One-and-a-Half Men: Hero Glezos, Scoundrel Tsipras


Veteran politician Manolis Glezos. (Photo by Eurokinissi/ Yorgos Kontarinis)

Former Not-Ready-For-Premier-Time Alexis ‘Profile in Courage’ Tsipras, now the major opposition Looney Left SYRIZA leader, loved to talk tough when he was in power for 4 ½ years about how he was going to stare down the country’s creditors, sweep a Leftist revolution across Europe, take Greece out of NATO, kick the American military out of Greece, all with fake snarls.

When push came to shove, he showed his true color – yellow – leading a demonstration in the Nov. 17 annual protest against the 1967-74 military junta that was backed by the United States, a parade that ends outside the U.S. Embassy where he would have been in the embarrassing position of scorning Ambassador Geoffrey Pyatt, who had been an ally.

Deciding that was tougher than climbing up under the Acropolis in 1941 under the guard of Nazi gunners, taking down the Swastika and replacing it with the Greek flag to shine the next morning, he bailed out halfway, nowhere to be seen, but likely behind someone’s skirt.

One of the people who did heroically take down the Nazi flag is Manolis Glezos, the Last Lion and real hero of Greece who, with his friend, the late Apostolos Santas, risked his life for symbolism, to show that Greeks would never stop resisting the Nazis.

Tsipras wouldn’t even appear in public or walk down Athens’ main shopping area of Ermou Street on the other side of Syntagma Square across from the Parliament and Maximos Mansion where the man of the people, not cutting sugar cane in Cuba with his comrades, was hiding out, thinking he’d have egg on his face – thrown by detractors.

When he visited Athens, French President Emmanuel Macron and his wife made that stroll but, being the political pantywaist that he is, Tsipras prefers to stay safe and write out little manifesto speeches that sound like John Candy’s character Tom Tuttle from Tacoma, brainwashed by the Communists.

“Our enemies are all those in league with imperialism, the big landlord class and the reactionary section of the intelligentsia attached to them,” said Candy's character.

Lacking that wit, and unable to bring himself to say the U.S. and conservative bankers and politicians – to whom he bent the knee to get a third bailout for 86 billion euros ($93.57 billion) seven months after taking office in January, 2015 – were “running yellow dog capitalist imperialists,” Tsipras had to come up something less cheesy.

That was saying that the now ruling New Democracy who ousted his sorry behind in July 7 snap elections after he lied about reversing austerity measures that whacked the poor, pensioners, and the most vulnerable, was trying to protect “parasitic oligarchs.”

That would be the people he said he would go after, promising to “crush the oligarchy” before finding out that riding on yachts is a lot better than bicycling to work and having drinks with people with money beats having a souvlaki with the working class.

His most shameless moment, however, had nothing to do with the economy or politics, but with the mocking of Glezos, who, at 97, could break your hand with his grip and has what Tsipras lacks: character and integrity.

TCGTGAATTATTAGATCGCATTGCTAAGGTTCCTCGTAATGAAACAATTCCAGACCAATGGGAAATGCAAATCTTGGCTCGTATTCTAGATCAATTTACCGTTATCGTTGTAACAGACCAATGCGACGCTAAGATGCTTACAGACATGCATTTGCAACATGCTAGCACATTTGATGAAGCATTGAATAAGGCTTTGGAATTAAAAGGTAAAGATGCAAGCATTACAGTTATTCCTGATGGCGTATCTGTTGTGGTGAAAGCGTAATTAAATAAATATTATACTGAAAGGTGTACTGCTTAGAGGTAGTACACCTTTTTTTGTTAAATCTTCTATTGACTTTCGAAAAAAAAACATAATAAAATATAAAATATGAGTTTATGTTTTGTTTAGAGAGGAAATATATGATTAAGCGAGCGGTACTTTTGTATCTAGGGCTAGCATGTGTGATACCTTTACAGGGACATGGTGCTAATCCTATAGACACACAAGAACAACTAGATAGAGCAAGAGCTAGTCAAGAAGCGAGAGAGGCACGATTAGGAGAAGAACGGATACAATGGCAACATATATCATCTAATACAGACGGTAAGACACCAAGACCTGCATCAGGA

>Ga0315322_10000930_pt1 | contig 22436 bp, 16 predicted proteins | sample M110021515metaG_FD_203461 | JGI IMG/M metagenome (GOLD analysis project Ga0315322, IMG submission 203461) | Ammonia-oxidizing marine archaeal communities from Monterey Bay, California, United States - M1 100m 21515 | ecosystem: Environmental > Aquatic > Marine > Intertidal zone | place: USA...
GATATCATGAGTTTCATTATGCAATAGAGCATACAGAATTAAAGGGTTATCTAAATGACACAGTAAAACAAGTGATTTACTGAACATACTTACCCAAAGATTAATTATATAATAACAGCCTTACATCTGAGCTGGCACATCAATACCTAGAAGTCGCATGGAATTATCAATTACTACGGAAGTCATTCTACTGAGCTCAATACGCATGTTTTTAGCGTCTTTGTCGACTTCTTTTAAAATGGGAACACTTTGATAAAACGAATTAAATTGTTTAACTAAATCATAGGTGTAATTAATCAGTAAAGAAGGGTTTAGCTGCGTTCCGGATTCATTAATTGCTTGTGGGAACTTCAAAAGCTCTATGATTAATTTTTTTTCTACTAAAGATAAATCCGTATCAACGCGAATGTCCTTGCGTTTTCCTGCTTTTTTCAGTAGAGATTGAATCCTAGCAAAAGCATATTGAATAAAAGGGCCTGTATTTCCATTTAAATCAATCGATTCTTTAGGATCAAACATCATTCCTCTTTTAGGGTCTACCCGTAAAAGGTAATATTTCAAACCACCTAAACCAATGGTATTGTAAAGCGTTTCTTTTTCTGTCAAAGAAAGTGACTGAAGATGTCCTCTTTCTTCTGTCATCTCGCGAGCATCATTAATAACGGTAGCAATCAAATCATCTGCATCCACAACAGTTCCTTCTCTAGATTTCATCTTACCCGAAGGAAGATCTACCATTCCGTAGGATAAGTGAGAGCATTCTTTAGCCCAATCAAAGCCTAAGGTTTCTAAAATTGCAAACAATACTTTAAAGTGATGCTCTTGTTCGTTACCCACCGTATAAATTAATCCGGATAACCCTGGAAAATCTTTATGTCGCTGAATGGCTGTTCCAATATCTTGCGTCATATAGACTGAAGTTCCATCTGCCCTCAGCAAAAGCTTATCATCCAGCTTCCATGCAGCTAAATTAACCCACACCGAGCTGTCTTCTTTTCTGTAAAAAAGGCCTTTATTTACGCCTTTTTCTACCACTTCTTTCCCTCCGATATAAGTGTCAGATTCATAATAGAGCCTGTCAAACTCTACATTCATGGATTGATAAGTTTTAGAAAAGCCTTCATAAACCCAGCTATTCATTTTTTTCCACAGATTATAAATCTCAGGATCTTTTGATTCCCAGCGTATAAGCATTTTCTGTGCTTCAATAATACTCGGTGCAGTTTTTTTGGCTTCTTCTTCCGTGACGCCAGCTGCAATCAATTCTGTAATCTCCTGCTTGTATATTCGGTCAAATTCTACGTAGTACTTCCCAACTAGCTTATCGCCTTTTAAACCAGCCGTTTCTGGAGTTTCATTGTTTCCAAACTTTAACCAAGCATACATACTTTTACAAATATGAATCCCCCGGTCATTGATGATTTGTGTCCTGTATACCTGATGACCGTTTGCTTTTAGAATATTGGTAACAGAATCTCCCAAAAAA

Glezos, who was elected to the Greek Parliament with SYRIZA in 2012 and then the European Parliament, still believing in the party before quitting in disenchantment, was hospitalized recently and Tsipras had the gall to visit him, hopefully not within the iron reach of a hero.

Glezos’ reward for bravery got him three death sentences, 12 years in prison – where he was tortured – pepper-sprayed at a protest outside Parliament, and four years in exile. The closest Tsipras got to a prison was when his party ended high-security facilities and paved the way for terrorists to get furloughs.

“We had absolute consciousness that it was a historic moment,” Glezos told The New York Times in 2014, which said he gripped a reporter “with a viselike handshake,” and – trust me on this one – can drink you under a table when it comes to raki.

“No struggle for what you believe in is ever futile,” he said, words that should have been heeded by Tsipras who spouted empty words of resistance against bankers – not Nazis – betrayed his alleged principles and rolled over without a swastika or machine gun in sight.

There haven't been awards for Glezos, while Tsipras was nominated for a Nobel Peace Prize for the incomparable bravery of giving away the name Macedonia, an ancient Greek province, to North Macedonia.

In November, 2017, Tsipras was given the Political Courage Prize by the founder of the French magazine Politique Internationale, Patrick Wasjman, whose view of courage didn’t include climbing up the Acropolis in 1941.

Wasjman said Tsipras “had the courage to make decisions in favor of Greece and Europe, he is a man of convictions and bravery,” words to make you puke.

Here’s courage: after Glezos and Santas brought down the Nazi flag, they cut it in pieces and buried it in a hole. When Glezos got home his mother asked him where he’d been, the Times said. “I opened up my shirt and pulled out a piece of the swastika,” Glezos recalled. “I showed it to her and said, ‘that’s where I was.’ Without saying a word, she hugged me and left.”